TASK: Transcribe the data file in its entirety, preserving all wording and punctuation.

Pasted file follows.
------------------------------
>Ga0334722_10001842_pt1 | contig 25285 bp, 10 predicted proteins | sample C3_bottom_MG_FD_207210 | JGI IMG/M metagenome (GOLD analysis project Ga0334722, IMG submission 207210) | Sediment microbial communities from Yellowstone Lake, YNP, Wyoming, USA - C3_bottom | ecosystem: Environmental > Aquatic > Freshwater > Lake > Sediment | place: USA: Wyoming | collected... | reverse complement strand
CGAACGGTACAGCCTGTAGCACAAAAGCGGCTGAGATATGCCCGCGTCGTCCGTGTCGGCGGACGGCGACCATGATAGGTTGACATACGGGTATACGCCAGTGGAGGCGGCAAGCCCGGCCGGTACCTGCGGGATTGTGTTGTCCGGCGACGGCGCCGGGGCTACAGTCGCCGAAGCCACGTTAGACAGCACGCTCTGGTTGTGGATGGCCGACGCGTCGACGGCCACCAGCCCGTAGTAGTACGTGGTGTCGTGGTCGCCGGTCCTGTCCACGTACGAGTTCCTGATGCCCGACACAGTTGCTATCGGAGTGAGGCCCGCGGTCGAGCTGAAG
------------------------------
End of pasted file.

>Ga0334722_10001842_pt1 | contig 25285 bp, 10 predicted proteins | sample C3_bottom_MG_FD_207210 | JGI IMG/M metagenome (GOLD analysis project Ga0334722, IMG submission 207210) | Sediment microbial communities from Yellowstone Lake, YNP, Wyoming, USA - C3_bottom | ecosystem: Environmental > Aquatic > Freshwater > Lake > Sediment | place: USA: Wyoming | collected... | reverse complement strand
CGAACGGTACAGCCTGTAGCACAAAAGCGGCTGAGATATGCCCGCGTCGTCCGTGTCGGCGGACGGCGACCATGATAGGTTGACATACGGGTATACGCCAGTGGAGGCGGCAAGCCCGGCCGGTACCTGCGGGATTGTGTTGTCCGGCGACGGCGCCGGGGCTACAGTCGCCGAAGCCACGTTAGACAGCACGCTCTGGTTGTGGATGGCCGACGCGTCGACGGCCACCAGCCCGTAGTAGTACGTGGTGTCGTGGTCGCCGGTCCTGTCCACGTACGAGTTCCTGATGCCCGACACAGTTGCTATCGGAGTGAGGCCCGCGGTCGAGCTGAAG